PhRMA picks Pfizer CEO Kindler to chair; E.U. regulators advocate new Tarceva use;

  @FiercePharma: Why do Americans pay more for their meds? Article | Follow @FiercePharma

> Pfizer chief Jeffrey Kindler has been elected chairman of PhRMA, succeeding David Brennan, AstraZeneca's CEO. Release

> European drugs regulators have recommended that cancer drug Tarceva from OSI Pharmaceuticals and Roche be marketed for first-line maintenance of patients with locally advanced or metastatic non-small-cell lung cancer. Release

> Valeant Pharmaceuticals says it will buy a Brazilian generic and OTC drugmaker for about $28 million to expand its generics and dermatology portfolio. Release

> Reckitt Benckiser says it is buying back the sales and marketing rights to the buprenorphine-containing products Suboxone, Subutex and Temgesic from Merck for £100 million. Release

> Drug researcher Theravance said it expects to raise $86.3 million by selling additional shares to the public. Release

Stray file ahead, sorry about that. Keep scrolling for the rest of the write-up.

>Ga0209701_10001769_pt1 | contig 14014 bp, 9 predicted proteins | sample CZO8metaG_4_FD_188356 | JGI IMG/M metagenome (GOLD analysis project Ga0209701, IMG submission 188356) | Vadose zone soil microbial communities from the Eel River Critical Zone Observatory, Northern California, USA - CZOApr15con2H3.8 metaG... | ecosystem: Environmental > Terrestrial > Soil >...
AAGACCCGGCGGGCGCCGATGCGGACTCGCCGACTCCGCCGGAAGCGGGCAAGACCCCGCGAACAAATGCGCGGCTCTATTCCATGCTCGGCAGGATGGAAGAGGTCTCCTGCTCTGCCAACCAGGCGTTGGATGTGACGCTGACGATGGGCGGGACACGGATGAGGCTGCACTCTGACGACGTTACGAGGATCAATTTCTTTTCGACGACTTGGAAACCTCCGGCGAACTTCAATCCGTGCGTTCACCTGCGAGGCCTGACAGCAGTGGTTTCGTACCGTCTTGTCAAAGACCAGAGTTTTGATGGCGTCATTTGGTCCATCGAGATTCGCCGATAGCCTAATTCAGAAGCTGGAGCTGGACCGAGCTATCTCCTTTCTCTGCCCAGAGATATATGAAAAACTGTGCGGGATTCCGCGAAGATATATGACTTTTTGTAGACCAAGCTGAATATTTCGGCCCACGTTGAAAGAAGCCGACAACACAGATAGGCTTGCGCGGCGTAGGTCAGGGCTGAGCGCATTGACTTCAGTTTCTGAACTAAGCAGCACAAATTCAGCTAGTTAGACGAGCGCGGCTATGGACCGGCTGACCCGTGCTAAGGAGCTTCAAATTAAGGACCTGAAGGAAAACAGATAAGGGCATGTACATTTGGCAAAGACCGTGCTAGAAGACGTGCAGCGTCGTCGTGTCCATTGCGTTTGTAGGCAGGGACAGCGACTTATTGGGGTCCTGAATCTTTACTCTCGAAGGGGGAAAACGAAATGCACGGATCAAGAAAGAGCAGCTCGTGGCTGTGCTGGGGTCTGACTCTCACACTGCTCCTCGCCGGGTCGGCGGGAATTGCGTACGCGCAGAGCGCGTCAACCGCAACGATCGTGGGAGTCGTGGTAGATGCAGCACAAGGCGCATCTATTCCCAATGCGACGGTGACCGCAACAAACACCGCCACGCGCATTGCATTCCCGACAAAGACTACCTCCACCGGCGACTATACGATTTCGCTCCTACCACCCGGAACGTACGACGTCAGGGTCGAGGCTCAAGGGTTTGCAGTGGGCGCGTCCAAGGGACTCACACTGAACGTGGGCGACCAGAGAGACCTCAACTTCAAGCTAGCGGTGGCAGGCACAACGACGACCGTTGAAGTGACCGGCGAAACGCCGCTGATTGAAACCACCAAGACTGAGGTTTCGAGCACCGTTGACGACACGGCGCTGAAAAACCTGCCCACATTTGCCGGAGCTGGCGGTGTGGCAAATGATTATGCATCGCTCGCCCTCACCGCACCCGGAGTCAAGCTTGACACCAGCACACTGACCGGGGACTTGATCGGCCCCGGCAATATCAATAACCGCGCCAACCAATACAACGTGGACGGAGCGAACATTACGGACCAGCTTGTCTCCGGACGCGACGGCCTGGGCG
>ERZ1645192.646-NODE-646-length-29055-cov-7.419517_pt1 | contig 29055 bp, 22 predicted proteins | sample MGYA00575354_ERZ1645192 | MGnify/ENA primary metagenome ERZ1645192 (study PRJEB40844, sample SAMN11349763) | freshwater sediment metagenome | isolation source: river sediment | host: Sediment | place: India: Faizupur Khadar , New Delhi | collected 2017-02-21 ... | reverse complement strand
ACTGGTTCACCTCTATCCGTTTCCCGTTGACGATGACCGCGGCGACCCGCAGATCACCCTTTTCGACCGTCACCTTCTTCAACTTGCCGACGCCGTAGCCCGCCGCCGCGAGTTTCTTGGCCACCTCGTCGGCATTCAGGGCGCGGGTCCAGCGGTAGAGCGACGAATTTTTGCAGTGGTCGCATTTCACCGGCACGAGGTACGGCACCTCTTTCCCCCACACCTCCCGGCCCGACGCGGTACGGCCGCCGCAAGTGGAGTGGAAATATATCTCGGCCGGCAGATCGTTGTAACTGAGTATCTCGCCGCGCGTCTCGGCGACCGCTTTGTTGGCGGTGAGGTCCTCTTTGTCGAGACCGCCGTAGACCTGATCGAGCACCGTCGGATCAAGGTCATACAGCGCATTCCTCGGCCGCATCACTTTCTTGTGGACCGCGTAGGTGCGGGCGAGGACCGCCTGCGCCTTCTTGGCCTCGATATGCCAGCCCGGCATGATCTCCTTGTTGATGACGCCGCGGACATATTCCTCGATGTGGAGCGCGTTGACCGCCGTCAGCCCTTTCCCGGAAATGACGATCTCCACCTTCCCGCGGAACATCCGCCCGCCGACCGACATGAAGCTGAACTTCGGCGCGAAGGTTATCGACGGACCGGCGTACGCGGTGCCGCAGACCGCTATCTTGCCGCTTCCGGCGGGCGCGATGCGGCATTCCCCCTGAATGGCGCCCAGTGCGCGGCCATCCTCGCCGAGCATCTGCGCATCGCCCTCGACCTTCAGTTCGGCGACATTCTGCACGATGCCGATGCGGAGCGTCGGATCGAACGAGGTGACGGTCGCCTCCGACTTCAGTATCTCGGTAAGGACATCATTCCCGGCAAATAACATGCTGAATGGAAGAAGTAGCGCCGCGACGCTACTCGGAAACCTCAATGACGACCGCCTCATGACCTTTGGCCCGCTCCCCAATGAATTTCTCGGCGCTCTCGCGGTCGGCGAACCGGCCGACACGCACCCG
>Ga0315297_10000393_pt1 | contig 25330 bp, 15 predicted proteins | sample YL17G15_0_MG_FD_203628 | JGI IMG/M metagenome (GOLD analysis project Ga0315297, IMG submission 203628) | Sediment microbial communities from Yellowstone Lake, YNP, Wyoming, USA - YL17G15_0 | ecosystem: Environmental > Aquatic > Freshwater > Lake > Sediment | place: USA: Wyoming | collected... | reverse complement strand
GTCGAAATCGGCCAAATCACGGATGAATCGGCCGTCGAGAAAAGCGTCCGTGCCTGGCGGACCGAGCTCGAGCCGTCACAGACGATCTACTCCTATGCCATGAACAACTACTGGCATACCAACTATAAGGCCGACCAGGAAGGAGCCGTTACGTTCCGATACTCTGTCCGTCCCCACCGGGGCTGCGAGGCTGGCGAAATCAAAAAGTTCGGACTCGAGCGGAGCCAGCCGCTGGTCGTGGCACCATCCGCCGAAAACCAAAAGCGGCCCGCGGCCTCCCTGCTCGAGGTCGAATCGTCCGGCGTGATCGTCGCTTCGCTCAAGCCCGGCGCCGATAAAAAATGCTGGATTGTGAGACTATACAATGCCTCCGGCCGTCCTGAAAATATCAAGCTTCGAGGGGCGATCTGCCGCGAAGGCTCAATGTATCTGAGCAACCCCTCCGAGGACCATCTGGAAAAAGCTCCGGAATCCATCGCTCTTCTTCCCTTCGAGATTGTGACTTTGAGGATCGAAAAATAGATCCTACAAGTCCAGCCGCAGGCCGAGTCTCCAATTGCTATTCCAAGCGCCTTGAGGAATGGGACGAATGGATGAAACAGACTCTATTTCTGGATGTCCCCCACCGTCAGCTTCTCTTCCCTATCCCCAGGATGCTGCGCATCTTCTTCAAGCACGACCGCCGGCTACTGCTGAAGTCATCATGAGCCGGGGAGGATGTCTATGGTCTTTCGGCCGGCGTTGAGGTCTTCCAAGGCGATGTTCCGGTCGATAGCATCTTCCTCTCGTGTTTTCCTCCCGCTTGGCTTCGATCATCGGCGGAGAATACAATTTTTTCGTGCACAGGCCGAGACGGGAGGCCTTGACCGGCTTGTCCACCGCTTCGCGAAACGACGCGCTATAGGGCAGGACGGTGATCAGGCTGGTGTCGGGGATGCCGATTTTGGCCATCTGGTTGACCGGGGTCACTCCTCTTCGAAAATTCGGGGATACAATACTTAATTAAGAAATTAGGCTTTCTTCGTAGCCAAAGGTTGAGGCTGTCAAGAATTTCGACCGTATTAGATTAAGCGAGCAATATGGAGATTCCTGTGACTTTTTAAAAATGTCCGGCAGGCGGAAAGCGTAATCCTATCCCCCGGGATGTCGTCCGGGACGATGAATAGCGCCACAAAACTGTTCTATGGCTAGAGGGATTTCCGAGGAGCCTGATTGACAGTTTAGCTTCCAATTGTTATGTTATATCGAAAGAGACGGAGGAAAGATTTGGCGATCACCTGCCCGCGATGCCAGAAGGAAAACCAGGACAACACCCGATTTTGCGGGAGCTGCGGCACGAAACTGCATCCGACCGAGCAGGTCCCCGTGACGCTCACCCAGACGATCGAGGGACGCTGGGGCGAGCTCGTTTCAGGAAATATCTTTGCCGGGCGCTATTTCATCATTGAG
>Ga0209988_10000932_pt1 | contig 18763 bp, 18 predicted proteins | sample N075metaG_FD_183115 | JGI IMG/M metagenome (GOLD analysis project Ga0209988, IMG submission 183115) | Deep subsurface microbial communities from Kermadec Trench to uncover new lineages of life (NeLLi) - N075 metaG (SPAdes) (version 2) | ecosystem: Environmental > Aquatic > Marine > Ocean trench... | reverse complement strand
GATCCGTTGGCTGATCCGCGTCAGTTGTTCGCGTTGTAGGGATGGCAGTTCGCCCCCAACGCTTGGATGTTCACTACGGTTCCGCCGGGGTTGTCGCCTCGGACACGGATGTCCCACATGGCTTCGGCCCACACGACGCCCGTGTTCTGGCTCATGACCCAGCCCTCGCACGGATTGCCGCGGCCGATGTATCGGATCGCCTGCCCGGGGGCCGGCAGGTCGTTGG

> An estimated 440,000 people had multidrug-resistant tuberculosis in 2008 and a third of them died as the new variant of the TB mycobacterium continues to spread. Report

Biotech News

   @FierceBiotech: Roche/Genentech try to develop companion diagnostic tests for all their experimental drugs. | Follow @FierceBiotech

   @JohnCFierce: I'm keeping my fingers crossed that this time the FDA is going to follow through on supporting innovation. It's been a long time coming. Report | Follow @JohnCFierce

> Roll Call has listed the highest-paid association lobbyists in 2009. Representatives from PhRMA and BIO took eight of the top 20 spots, with PhRMA's Mimi Kneuer coming in at number two with $830,559 in salary plus bonus. Item

> A.P. Pharma nausea drug hit with FDA rejection. Report

> OXiGENE filing includes going concern opinion. Story

> Roche looks to pipeline, new diseases for growth. Article

> France's Neovacs launches $27 million IPO. Report

> Drugmakers, non-profits to partner on TB drug development. Story

And Finally... A newspaper article has reawakened a controversy over whether provincial authorities in China improperly stored vaccines, rendering them ineffective, and then let them be administered to children. Report